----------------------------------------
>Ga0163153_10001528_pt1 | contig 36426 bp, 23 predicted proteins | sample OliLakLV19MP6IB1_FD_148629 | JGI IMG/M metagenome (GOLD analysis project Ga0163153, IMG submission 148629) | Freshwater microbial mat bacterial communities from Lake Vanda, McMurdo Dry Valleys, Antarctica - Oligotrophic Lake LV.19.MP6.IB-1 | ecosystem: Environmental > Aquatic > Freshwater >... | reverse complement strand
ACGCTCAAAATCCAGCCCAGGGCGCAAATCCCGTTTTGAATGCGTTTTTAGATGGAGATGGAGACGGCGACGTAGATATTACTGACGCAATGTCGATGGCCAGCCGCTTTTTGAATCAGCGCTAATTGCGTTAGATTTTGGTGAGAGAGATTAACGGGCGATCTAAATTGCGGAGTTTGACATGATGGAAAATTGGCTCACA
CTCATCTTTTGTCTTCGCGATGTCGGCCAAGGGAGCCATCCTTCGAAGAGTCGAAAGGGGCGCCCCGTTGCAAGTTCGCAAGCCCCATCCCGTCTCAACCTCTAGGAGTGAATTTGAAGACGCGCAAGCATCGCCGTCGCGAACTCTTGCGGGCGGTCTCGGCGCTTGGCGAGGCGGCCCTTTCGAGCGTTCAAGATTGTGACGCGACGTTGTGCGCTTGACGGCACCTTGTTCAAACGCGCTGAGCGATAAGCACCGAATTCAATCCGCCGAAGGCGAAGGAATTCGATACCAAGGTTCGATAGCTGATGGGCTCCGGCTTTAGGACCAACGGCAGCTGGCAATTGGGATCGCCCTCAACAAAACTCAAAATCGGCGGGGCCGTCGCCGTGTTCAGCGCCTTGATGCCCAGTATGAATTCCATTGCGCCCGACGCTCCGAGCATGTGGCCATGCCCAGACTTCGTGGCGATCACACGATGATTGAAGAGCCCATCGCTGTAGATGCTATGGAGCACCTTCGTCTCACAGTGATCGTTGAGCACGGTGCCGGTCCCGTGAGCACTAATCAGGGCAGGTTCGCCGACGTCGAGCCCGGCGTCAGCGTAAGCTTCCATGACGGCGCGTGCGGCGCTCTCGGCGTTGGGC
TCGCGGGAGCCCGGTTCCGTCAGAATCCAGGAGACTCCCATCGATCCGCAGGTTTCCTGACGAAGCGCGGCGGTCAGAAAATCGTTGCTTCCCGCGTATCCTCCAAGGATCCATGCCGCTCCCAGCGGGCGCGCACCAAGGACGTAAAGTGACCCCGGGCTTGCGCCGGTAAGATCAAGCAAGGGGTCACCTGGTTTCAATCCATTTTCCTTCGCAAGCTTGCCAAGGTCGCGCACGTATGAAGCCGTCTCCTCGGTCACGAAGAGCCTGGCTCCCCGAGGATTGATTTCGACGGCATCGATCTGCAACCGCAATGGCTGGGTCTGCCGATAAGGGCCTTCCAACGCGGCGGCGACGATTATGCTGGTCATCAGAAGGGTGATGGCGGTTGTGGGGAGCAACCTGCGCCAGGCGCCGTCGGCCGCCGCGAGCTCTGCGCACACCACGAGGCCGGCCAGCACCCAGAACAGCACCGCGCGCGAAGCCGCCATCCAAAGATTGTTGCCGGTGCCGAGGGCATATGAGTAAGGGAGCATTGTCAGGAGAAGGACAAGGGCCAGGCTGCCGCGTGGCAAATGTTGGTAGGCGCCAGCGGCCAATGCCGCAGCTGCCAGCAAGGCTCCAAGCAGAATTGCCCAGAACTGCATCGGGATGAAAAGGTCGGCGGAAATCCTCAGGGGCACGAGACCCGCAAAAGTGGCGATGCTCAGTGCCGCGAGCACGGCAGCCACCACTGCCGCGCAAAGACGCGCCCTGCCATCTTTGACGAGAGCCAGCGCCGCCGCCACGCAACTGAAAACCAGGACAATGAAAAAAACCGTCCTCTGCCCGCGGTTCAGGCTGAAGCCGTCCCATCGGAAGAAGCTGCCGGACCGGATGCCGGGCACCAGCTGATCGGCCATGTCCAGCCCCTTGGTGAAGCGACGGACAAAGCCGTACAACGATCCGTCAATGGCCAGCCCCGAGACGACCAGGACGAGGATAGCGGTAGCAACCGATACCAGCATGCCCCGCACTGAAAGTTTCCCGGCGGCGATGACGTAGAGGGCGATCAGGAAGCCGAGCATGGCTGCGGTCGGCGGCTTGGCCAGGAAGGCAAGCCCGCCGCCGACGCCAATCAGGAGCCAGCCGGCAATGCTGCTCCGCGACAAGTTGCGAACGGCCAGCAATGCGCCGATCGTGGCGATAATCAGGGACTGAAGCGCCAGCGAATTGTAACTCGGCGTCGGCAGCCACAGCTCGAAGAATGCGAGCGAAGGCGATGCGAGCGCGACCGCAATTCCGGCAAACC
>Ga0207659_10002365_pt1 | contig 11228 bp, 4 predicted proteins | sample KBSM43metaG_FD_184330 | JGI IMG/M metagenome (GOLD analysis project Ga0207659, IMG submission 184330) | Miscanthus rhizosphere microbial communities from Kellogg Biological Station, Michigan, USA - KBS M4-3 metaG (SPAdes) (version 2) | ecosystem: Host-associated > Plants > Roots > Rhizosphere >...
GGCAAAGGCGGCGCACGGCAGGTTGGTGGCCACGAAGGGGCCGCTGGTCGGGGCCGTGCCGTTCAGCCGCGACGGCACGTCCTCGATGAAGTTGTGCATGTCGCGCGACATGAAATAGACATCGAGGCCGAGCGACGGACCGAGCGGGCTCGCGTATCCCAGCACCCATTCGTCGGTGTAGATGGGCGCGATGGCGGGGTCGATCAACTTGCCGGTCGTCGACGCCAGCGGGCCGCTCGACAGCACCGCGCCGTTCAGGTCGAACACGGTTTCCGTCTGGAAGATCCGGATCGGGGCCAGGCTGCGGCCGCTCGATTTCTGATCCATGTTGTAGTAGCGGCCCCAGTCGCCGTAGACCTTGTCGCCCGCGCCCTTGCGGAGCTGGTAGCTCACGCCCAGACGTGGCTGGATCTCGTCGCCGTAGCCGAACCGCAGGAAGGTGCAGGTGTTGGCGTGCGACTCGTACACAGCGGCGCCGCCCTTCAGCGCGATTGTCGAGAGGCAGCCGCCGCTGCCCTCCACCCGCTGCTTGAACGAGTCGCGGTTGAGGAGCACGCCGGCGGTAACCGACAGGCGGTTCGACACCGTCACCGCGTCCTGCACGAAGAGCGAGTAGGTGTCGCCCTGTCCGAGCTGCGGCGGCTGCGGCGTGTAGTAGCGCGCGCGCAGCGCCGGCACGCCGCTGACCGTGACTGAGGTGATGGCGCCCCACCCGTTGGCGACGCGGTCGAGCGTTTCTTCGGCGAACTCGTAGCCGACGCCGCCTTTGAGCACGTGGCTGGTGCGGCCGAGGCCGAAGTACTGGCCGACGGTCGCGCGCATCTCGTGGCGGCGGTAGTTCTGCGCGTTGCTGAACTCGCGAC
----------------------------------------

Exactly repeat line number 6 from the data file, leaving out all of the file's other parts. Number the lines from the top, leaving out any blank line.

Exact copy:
GGCAAAGGCGGCGCACGGCAGGTTGGTGGCCACGAAGGGGCCGCTGGTCGGGGCCGTGCCGTTCAGCCGCGACGGCACGTCCTCGATGAAGTTGTGCATGTCGCGCGACATGAAATAGACATCGAGGCCGAGCGACGGACCGAGCGGGCTCGCGTATCCCAGCACCCATTCGTCGGTGTAGATGGGCGCGATGGCGGGGTCGATCAACTTGCCGGTCGTCGACGCCAGCGGGCCGCTCGACAGCACCGCGCCGTTCAGGTCGAACACGGTTTCCGTCTGGAAGATCCGGATCGGGGCCAGGCTGCGGCCGCTCGATTTCTGATCCATGTTGTAGTAGCGGCCCCAGTCGCCGTAGACCTTGTCGCCCGCGCCCTTGCGGAGCTGGTAGCTCACGCCCAGACGTGGCTGGATCTCGTCGCCGTAGCCGAACCGCAGGAAGGTGCAGGTGTTGGCGTGCGACTCGTACACAGCGGCGCCGCCCTTCAGCGCGATTGTCGAGAGGCAGCCGCCGCTGCCCTCCACCCGCTGCTTGAACGAGTCGCGGTTGAGGAGCACGCCGGCGGTAACCGACAGGCGGTTCGACACCGTCACCGCGTCCTGCACGAAGAGCGAGTAGGTGTCGCCCTGTCCGAGCTGCGGCGGCTGCGGCGTGTAGTAGCGCGCGCGCAGCGCCGGCACGCCGCTGACCGTGACTGAGGTGATGGCGCCCCACCCGTTGGCGACGCGGTCGAGCGTTTCTTCGGCGAACTCGTAGCCGACGCCGCCTTTGAGCACGTGGCTGGTGCGGCCGAGGCCGAAGTACTGGCCGACGGTCGCGCGCATCTCGTGGCGGCGGTAGTTCTGCGCGTTGCTGAACTCGCGAC